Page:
Who’ll get top job key issue for voters: DUP
DUP leader Peter Robinson wants to slash the number of MLAs and departments at Stormont
DUP leader Peter Robinson says that he is finding that one of the main election issues on the doorsteps is who will be elected First Minister.
He was speaking at the launch of a major policy document on how to streamline devolution and make it more efficient.
The DUP has put forward proposals for slashing the number of MLAs and departments at Stormont and moving towards a voluntary coalition, instead of the present compulsory all-party Government, by 2015.
Its ideas to streamline government were set out in a document launched in Belfast yesterday.
It adopts a twin-track approach, putting forward some ideas which can be implemented straight after the election and others which will take longer. At Stormont parties must designate as nationalist, unionist or other, the argument over how the First Minister should be picked springs from a change made between the St Andrews Agreement and the law passed to put it into practice.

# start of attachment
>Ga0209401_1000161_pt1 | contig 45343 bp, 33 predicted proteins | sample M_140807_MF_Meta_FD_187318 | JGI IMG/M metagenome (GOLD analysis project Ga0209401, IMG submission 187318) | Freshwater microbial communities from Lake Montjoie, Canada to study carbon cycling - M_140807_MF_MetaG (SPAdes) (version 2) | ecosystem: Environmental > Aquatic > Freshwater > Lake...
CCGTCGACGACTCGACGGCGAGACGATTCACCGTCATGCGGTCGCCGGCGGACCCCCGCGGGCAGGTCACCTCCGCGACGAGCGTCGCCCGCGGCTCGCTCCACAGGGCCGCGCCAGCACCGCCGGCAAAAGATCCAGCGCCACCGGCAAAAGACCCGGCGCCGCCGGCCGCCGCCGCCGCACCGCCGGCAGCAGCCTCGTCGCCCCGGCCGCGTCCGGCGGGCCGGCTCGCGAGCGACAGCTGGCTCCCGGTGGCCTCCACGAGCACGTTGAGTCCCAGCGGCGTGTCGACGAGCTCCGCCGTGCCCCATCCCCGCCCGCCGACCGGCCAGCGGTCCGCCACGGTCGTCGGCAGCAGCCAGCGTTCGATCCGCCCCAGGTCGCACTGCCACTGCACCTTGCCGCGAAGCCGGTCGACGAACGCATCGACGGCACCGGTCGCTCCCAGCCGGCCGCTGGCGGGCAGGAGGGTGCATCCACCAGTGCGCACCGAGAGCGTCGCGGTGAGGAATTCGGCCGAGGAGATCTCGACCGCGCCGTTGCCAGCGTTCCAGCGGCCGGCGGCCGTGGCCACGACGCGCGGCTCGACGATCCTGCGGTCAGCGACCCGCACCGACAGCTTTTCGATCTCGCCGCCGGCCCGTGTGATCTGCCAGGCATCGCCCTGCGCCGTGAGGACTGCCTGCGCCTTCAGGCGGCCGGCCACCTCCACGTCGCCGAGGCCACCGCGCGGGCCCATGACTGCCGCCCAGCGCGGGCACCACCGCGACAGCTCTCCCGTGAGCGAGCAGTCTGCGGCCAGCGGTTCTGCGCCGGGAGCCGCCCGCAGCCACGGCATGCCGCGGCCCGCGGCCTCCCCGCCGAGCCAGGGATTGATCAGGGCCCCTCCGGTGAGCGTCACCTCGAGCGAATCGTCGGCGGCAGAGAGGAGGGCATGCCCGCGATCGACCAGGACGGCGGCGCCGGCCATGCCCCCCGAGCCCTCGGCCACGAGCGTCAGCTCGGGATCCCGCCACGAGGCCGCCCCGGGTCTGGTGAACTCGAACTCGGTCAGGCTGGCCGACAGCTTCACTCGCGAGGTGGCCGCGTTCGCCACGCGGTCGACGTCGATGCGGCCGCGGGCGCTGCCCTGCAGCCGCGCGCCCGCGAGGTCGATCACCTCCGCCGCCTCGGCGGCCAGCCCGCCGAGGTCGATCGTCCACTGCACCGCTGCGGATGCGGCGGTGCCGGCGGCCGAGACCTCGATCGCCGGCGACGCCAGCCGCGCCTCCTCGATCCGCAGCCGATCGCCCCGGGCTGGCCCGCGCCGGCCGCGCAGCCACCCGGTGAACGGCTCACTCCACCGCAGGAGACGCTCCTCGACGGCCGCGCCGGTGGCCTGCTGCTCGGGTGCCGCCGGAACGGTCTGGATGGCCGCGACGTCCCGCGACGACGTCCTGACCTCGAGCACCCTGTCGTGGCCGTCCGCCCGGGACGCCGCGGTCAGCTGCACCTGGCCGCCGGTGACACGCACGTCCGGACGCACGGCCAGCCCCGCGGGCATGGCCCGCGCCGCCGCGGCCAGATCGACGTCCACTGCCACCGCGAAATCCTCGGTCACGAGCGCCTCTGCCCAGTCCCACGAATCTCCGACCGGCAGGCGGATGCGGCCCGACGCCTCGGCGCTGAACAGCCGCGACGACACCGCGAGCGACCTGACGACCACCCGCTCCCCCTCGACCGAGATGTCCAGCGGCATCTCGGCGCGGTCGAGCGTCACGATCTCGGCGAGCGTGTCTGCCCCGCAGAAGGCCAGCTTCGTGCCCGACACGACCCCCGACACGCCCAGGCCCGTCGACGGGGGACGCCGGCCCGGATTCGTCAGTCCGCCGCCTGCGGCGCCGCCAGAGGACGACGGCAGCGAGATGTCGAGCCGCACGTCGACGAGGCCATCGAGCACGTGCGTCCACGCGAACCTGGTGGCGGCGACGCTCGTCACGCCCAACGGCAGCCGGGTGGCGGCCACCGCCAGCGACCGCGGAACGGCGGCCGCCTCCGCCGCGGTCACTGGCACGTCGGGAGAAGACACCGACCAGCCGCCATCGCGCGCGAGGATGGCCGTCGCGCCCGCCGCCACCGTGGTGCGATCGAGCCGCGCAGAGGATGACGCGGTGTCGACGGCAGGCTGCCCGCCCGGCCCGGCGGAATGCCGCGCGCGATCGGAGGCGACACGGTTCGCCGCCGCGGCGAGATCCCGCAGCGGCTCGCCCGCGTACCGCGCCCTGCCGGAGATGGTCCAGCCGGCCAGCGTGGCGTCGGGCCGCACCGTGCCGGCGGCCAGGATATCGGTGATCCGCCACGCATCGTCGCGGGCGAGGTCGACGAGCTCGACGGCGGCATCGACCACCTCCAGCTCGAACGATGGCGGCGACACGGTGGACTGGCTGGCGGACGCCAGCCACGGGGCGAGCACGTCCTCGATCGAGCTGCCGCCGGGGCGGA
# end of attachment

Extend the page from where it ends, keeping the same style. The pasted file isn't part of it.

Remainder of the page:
The agreement itself specifies that the largest party in the largest designation should supply the First Minister, while the largest party in the next highest designation supplies the Deputy First Minister. Under the Act, this was changed so that the largest party could supply the First Minister.
This opened up the possibility that if Sinn Fein could overtake the DUP it could nominate the top post, even though there were more unionists than nationalists in the Assembly.
Something similar happened in the European elections when Sinn Fein topped the poll, but the combined unionist vote was higher and two unionists were elected compared to one nationalist.
Although First and Deputy First Ministers have equivalent powers, and one can veto the other, the DUP believes that more kudos attaches to the title First Minister.
For instance, the First Minister shakes the hand of foreign dignitaries first.
Raising the issue in the election is an encouragement to unionists to vote against a Sinn Fein First Minister by clustering around the DUP in preference to other unionist parties like the TUV and UUP.